What Does the Final DOL Rule Mean to TPAs?
The Department of Labor (DOL) issued the conflicted advice regulation in its final form on April 6. It may have been primarily directed at investment advisors, but plan administrators need to understand what it means and how they will be affected as well. A recent ASPPA webcast
discussed exactly that.
Craig Hoffman, general counsel for the American Retirement Association, and David Schultz, attorney and product manager for FIS Relius Wealth & Retirement, summarized the salient provisions of the final rule and the related prohibited transaction exemptions.
“This has been a convoluted kind of process,” said Hoffman, but “the good news is, we have a year before we have to comply.”
Hoffman and Schultz called the final rule just issued an improvement over the version the DOL released one year before, and that it largely adopts the general structure of the earlier iteration, but with modifications that are based on the extensive comments the DOL received about the rule. They said that it was “evident” that the ARA’s comments had an impact on the development of the final rule.
In the webcast, Hoffman and Schultz explained what constitutes conflicted advice under the final regulation, analyzed the changes made from the original proposal, discussed how plan administrators can avoid being classified as a fiduciary and described the most important “carve-outs” and exemptions.
Among the points Hoffman and Schultz raised were the following:
- Making a recommendation regarding management of plan assets and portfolio compensation could put a third party administrator at risk of giving advice and performing a fiduciary act.
- The rule distinguishes between recommendations, which constitute fiduciary advice, and educational or informational materials, which do not constitute fiduciary advice.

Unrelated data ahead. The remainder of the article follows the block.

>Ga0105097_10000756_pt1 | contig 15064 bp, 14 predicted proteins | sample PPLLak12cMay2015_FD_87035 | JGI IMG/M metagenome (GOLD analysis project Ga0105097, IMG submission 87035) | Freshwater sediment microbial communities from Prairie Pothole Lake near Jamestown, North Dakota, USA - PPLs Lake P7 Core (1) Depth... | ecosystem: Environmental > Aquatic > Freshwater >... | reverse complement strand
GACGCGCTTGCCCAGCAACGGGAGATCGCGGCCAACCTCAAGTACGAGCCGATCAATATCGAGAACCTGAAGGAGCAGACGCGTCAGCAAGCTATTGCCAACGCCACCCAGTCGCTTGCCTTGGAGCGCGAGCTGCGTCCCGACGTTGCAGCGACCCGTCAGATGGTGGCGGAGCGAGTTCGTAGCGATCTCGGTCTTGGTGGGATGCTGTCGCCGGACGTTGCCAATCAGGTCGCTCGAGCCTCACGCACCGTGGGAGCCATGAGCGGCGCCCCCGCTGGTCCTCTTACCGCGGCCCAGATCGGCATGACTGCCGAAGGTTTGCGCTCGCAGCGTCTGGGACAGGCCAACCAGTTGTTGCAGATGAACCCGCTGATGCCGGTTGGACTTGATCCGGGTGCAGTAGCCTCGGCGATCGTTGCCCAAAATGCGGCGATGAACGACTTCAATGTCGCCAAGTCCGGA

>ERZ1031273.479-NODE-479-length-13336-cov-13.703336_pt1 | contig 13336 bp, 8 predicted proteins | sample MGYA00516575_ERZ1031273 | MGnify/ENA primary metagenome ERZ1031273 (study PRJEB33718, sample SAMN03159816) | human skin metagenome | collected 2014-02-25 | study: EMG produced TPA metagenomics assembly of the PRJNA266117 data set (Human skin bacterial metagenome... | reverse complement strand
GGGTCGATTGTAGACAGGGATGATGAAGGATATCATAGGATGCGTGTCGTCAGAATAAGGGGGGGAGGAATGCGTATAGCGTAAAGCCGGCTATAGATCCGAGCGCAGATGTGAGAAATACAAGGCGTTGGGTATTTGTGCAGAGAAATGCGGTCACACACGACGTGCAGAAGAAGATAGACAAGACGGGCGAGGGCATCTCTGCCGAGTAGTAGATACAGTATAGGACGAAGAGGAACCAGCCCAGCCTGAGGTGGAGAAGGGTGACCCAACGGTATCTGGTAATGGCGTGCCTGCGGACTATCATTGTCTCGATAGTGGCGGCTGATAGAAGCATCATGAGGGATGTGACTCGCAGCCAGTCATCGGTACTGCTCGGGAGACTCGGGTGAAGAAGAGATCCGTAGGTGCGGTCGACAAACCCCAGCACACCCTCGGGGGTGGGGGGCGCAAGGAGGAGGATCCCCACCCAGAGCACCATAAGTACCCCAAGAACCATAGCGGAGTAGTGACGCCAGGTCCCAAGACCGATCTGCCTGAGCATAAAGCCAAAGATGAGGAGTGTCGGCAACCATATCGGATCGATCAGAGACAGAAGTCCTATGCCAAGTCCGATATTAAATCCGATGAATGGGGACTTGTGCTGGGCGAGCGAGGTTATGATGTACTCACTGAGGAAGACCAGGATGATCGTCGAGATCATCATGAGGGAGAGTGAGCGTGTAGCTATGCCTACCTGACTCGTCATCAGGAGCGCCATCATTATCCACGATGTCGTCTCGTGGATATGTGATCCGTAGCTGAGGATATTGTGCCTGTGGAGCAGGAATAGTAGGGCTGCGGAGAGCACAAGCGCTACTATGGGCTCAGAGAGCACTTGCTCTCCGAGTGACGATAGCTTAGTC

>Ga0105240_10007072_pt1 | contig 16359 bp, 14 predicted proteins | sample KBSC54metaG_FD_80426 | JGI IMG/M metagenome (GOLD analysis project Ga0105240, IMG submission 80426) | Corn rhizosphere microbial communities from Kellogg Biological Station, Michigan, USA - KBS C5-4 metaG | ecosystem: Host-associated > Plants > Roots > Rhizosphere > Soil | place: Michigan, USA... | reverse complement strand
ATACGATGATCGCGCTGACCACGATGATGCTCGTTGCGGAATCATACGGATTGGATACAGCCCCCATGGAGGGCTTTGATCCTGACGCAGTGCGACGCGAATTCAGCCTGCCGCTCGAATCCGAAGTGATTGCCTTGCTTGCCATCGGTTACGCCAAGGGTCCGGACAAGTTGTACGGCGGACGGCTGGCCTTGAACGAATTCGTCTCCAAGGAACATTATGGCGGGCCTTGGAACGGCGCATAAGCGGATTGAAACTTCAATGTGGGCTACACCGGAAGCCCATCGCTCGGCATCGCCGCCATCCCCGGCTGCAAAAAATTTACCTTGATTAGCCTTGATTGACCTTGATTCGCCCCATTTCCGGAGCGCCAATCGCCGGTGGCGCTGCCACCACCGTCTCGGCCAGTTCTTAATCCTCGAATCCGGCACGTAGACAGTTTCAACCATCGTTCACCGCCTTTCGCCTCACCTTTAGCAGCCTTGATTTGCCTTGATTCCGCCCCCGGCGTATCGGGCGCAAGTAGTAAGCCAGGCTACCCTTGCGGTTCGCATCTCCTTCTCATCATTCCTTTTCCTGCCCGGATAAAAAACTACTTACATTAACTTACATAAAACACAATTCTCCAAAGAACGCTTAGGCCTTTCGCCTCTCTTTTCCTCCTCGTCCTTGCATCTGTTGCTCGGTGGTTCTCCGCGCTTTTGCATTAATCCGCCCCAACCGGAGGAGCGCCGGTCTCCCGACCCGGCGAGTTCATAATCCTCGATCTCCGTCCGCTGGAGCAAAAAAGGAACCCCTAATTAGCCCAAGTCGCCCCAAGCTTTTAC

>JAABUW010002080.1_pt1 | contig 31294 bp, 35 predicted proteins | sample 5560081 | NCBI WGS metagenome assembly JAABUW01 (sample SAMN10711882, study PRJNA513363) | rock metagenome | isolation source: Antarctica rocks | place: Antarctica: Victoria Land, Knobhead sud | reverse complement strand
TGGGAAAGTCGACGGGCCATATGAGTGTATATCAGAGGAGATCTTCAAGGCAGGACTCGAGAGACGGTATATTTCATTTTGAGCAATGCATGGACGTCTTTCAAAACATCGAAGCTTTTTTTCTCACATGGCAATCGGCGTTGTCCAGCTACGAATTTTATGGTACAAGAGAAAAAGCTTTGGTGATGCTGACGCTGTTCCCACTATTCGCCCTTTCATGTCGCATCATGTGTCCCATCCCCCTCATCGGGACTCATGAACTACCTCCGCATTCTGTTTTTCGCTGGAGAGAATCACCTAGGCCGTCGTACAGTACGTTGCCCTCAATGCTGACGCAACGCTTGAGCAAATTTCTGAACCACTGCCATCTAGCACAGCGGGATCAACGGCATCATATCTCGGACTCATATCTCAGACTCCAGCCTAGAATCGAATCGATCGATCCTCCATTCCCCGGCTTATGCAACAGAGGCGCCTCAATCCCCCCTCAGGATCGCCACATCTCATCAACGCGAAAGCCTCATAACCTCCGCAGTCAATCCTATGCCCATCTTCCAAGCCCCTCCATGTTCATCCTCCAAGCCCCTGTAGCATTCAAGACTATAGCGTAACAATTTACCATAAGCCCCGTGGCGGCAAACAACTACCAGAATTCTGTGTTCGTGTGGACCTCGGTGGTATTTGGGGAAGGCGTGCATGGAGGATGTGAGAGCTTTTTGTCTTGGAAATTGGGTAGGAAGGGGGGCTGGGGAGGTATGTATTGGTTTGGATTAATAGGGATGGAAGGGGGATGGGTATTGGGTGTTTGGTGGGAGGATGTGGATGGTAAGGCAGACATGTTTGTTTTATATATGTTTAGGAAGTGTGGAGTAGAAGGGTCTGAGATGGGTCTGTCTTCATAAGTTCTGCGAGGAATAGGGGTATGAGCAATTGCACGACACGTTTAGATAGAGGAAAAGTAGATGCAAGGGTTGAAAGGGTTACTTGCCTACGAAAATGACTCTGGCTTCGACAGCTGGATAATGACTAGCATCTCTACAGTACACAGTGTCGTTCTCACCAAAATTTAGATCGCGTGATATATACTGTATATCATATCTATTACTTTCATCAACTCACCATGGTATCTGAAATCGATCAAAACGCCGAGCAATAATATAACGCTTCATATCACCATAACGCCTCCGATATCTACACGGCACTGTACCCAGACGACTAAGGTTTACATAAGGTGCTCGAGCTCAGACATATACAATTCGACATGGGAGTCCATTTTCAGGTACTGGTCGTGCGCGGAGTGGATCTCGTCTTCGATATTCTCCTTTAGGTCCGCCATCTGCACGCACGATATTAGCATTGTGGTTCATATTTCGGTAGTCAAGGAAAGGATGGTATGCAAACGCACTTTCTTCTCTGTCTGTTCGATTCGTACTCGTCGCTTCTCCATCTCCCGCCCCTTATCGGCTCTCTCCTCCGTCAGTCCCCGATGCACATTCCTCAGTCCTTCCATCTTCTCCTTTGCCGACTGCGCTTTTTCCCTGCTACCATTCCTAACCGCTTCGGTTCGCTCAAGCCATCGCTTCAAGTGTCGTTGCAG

- The rule includes a much broader definition of who is considered a fiduciary investment advisor than did the old rules — and as a result more people will be swept in under the definition of fiduciary.
- An engagement contract should make it clear that one is not giving advice.
- A fee or compensation is paid “in connection with or as a result of” advice if it would not have been paid but for the recommended transaction or advisory service or if eligibility for or the amount of the fee or compensation is based on the transaction or service. If you can establish that compensation is “but for,” you’re in a much better position.
- The best interest contract exemption is a method for giving advice to a plan or an IRA and still be compensated.
- “Level-fee” fiduciaries who receive only a level fee for service do not have to enter into a contract, but written acknowledgment of fiduciary status, adherence to fiduciary standards, and written documentation for the reasons for the recommendation are required. The level-fee exemption is one of the examples of provisions for which one can thank the ARA.
The final rule is officially effective on June 8, 2016; however, they note, the date when it actually will be applied is April 10, 2017. Not only that, the BIC exemption becomes effective when the rule becomes applicable, but there is a transition period — so the “full BIC” goes into effect on Jan. 1, 2018.
More to Come?
Hoffman reminded attendees that the rule “remains contentious in Congress,” and pointed out that Congress has 60 days to review the rule and can take action — which could include passing legislation that would tweak or even invalidate the rule. That occurs, however, against the backdrop of a likely presidential veto. But there also remains the possibility that litigation could be set in motion against the rule.
And even the DOL may take action. Hoffman and Schultz said that the DOL acknowledges that additional “sub-regulatory guidance will likely be necessary.” They also expect that the DOL will issue FAQs and similar assistance in applying and complying with the rule, and that the DOL will favor education over enforcement, at least initially.
This webcast will be available through April 14, 2017. The outline is available here
More on ASPPA’s upcoming and on-demand webcasts is available here